Setting compliance=filesAndDirectories only preserves files outside the bundle deployment. If the bundle directory is deploy/myApp/, then any files in deploy/myApp/ or subdirectories like deploy/myApp/WEB-INF/ will be overwritten or removed when the bundle is deployed. The subdirectories defined in the bundle distribution are still entirely managed by the bundle system.
One other consideration is that only one bundle can be deployed to a root directory. If there are multiple web applications to be deployed to the same EAP server and all of them will be managed by the provisioning system, then there are two options:
  • Include all of the web applications in the same bundle distribution. For example, to deploy myApp1.war and myApp2.war to the deploy/ directory, both WAR files can be included in the same bundle and deployed to deploy/myApp1.war/ and deploy/myApp2.war/ simultaneously.
  • It may not be possible to roll all of the web apps into the same bundle. Instead of using deploy/ as the root directory, there could be two different bundle distributions that use a subdirectory as the root directory. For example, the first web app could use deploy/myApp1/ so that the final deployment is deploy/myApp1/myApp1.war/, while the second app uses deploy/myApp2/, resulting in deploy/myApp2/myApp2.war/.
    This allows the two web applications to be deployed, updated, and reverted independently of each other.

27.2.3. Deploying Configuration Files

Another common scenario is deploying configuration files to an application server (or even another resource, like a platform), using bundles.
This is very similar to deploying a web application. If JBoss ON deploys a bundle to a given directory, it expects to manage the content within that directory and all content within any subdirectories defined in the bundle. With configuration files, it is critical that you understand and include all of the configuration files in the bundle or critical files could be removed.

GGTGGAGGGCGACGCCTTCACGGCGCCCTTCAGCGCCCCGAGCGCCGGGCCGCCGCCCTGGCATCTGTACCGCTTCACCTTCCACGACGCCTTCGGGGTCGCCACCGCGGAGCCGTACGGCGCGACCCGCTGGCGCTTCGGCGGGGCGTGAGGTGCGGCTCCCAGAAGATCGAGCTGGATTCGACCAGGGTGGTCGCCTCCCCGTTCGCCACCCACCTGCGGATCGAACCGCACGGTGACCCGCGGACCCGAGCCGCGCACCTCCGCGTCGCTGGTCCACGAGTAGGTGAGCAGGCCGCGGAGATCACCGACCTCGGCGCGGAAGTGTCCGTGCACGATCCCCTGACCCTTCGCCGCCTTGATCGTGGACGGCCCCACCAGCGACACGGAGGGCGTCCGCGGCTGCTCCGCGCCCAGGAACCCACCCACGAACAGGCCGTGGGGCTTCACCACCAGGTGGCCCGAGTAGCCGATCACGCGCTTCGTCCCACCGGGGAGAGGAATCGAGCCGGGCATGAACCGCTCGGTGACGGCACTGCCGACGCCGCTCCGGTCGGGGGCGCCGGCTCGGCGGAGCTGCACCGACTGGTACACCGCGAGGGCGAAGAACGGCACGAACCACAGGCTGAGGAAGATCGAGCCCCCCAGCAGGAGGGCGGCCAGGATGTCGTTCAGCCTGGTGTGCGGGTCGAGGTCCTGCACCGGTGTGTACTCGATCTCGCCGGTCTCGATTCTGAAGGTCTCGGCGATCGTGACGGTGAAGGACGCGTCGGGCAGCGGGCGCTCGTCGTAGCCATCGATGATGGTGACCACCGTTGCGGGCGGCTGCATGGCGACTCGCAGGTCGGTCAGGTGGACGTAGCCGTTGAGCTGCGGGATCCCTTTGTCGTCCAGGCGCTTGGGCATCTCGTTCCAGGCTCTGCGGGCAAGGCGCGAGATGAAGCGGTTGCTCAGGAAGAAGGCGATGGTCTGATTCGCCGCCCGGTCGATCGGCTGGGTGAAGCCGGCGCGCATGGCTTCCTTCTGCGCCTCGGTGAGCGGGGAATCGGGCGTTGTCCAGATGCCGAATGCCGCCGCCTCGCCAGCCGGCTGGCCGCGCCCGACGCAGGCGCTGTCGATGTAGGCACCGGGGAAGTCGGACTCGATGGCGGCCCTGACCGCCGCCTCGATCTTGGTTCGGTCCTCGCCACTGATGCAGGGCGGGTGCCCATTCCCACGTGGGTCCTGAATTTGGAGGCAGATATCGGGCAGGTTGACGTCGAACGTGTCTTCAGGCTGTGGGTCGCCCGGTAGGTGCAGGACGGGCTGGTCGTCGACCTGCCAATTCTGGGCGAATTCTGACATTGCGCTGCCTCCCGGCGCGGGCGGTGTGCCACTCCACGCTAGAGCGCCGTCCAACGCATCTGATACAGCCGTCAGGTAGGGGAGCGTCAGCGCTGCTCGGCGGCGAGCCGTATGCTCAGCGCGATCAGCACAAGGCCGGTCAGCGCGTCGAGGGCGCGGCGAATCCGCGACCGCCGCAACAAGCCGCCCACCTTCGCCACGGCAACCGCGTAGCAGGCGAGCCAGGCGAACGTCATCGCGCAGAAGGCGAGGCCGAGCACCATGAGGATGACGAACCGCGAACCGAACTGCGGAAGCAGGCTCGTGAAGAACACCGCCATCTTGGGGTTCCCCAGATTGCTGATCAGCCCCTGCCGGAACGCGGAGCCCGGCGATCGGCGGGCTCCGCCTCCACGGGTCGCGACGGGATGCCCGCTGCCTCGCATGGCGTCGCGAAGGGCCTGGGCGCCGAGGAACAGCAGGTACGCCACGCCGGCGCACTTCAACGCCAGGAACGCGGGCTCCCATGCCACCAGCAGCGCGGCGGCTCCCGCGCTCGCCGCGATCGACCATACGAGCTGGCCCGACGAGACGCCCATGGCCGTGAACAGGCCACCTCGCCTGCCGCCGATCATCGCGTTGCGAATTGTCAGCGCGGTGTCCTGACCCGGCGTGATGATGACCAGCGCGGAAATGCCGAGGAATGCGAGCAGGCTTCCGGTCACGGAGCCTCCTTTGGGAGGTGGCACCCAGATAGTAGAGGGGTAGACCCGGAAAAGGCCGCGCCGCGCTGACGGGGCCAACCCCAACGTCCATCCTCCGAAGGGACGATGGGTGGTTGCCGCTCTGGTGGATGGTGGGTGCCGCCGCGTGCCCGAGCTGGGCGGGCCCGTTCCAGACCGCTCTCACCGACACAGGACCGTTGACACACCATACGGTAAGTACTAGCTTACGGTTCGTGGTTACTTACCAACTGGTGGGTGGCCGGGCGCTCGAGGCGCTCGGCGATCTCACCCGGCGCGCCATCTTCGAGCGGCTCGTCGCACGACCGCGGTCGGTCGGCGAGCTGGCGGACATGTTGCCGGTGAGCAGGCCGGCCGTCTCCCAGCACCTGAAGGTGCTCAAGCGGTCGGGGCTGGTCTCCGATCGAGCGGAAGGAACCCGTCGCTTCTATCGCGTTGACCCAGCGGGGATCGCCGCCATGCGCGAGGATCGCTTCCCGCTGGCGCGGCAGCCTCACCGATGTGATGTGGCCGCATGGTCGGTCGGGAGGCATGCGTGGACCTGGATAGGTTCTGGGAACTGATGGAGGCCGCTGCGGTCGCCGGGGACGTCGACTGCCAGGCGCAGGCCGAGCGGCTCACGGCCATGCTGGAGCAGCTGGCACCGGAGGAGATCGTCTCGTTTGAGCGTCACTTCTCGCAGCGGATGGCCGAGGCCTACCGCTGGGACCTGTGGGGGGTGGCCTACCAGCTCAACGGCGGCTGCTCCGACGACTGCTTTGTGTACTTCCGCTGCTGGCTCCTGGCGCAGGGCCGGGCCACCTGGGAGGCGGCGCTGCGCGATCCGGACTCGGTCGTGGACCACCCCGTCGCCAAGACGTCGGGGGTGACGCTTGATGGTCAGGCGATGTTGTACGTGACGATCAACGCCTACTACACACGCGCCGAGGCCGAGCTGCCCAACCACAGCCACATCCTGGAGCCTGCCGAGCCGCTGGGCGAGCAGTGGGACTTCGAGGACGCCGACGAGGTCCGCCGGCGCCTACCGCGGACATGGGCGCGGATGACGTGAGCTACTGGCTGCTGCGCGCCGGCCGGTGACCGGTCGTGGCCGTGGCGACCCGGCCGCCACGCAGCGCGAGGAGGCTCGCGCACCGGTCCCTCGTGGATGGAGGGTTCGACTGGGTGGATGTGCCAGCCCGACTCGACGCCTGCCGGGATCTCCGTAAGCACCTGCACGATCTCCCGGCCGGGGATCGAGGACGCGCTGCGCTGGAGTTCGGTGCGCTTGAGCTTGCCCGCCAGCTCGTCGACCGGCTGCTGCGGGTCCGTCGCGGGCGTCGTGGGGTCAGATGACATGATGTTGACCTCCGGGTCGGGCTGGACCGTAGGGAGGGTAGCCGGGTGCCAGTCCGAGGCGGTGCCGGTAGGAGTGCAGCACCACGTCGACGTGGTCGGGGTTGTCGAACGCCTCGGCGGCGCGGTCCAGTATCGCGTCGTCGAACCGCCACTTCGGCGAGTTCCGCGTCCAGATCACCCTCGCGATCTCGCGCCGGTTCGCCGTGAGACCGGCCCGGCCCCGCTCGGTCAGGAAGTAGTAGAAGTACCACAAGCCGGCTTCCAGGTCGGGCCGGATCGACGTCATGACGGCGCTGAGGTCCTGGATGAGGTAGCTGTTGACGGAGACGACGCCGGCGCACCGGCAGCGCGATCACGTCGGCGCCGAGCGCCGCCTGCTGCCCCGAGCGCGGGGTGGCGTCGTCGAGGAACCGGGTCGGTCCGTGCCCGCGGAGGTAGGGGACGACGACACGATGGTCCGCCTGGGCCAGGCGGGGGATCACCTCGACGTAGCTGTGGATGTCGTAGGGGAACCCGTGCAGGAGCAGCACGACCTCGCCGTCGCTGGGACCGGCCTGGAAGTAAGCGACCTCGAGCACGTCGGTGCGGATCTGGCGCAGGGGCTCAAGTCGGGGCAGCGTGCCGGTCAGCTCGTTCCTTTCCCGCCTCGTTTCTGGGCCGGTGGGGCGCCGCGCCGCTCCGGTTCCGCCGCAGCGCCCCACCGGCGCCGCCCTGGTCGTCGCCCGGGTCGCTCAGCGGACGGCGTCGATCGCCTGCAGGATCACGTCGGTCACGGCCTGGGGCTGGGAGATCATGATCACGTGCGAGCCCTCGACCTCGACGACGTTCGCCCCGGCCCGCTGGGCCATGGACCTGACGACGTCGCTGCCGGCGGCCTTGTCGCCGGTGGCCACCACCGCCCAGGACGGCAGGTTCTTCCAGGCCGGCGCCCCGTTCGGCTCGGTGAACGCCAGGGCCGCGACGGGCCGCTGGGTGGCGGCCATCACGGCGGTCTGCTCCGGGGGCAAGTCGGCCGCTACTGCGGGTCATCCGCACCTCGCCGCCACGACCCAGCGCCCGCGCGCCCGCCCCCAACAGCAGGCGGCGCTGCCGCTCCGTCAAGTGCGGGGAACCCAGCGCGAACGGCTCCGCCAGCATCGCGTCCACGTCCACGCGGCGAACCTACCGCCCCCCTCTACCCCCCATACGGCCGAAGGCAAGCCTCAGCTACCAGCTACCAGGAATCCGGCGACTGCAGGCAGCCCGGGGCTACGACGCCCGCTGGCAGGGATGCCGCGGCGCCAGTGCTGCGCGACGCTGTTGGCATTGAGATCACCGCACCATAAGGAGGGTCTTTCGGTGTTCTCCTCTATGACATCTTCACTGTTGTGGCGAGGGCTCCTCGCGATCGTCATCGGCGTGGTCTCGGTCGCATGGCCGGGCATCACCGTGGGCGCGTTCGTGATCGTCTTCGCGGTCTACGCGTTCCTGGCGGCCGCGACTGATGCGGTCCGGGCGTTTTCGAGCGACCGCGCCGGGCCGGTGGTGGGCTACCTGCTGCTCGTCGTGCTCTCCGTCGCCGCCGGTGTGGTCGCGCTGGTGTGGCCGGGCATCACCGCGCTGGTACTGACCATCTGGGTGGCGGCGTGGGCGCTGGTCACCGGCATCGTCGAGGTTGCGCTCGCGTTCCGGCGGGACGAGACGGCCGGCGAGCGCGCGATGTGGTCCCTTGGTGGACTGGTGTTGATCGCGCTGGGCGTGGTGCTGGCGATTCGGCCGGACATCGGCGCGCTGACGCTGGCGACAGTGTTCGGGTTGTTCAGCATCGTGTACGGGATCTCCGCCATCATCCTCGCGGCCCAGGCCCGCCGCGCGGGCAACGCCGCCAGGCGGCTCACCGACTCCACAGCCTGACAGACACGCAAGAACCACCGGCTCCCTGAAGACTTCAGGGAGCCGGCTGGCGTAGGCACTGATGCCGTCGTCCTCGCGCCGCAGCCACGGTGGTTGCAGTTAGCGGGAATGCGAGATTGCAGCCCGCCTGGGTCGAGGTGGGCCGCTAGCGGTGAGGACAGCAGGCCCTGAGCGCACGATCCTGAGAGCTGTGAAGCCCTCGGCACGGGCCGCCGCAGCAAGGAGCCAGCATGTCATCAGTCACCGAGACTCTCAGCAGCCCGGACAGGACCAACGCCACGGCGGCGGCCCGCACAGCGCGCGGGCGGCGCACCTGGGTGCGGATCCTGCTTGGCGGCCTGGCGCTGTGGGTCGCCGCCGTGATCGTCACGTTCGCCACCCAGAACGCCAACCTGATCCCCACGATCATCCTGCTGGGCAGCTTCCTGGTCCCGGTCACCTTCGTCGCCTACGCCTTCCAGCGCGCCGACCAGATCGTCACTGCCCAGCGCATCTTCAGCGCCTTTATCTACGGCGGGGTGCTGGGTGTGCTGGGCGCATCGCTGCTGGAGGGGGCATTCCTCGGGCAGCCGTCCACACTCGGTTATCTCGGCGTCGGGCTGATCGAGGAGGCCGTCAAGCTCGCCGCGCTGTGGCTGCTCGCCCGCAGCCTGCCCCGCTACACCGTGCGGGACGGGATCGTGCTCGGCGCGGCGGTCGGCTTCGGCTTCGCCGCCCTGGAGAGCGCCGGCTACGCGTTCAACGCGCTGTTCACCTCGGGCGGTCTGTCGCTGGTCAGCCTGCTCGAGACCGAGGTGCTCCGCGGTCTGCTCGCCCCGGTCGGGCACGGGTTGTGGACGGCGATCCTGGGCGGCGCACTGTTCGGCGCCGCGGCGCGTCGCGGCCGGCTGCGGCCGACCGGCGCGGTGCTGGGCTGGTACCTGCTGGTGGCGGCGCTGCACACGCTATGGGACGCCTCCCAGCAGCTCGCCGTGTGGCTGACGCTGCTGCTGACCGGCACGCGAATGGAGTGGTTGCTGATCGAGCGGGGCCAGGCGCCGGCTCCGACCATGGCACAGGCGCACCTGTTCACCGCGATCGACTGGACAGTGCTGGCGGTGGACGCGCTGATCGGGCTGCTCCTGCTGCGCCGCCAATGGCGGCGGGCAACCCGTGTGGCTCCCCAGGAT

For example, an administrator creates a bundle to deploy two configuration files:
  • New login configuration, in server/default/conf/login-config/xml
  • New JMX console users, in server/default/conf/props/
The root directory is the conf/ directory for the application server.

Bundle Details

The bundle must contain all of the files that are expected to be in the conf/login-config/ and conf/props/ subdirectories, not just the two new files that the administrator wants to use. Additionally, the compliance parameter in the recipe must be set to filesAndDirectories so that all of the existing configuration files in the root directory, conf/, are preserved.

File Handling Details

As with deploying a web app, the intent is to add new content, not to replace existing content. Setting compliance=filesAndDirectories only preserves files outside the bundle deployment. However, because there are two subdirectories defined in the bundle, JBoss ON will manage all of the content in those subdirectories. This means:

  • The recipe has to have compliance=filesAndDirectories set for the bundle to preserve the other files in the conf/ root directory.
  • Any files in the subdirectories of the bundle — conf/log-config/ and conf/props/ — will be overwritten when the bundle is deployed. The provisioning process can ignore files in the root directory, but it always manages (meaning, updates, adds, or deletes) files in any subdirectories identified in the bundle so that they match the content of the bundle.
  • Existing files in the conf/log-config/ and conf/props/ subdirectories must be included in the bundle distribution.
There is an alternative to including all of the configuration files in the bundle distribution.
The bundle, containing only the new files, could be deployed to a separate directory, like /opt/bundle/. Then, an Ant post-install task can be defined in the recipe that copies the configuration files from the root directory into the application server's conf/ directory.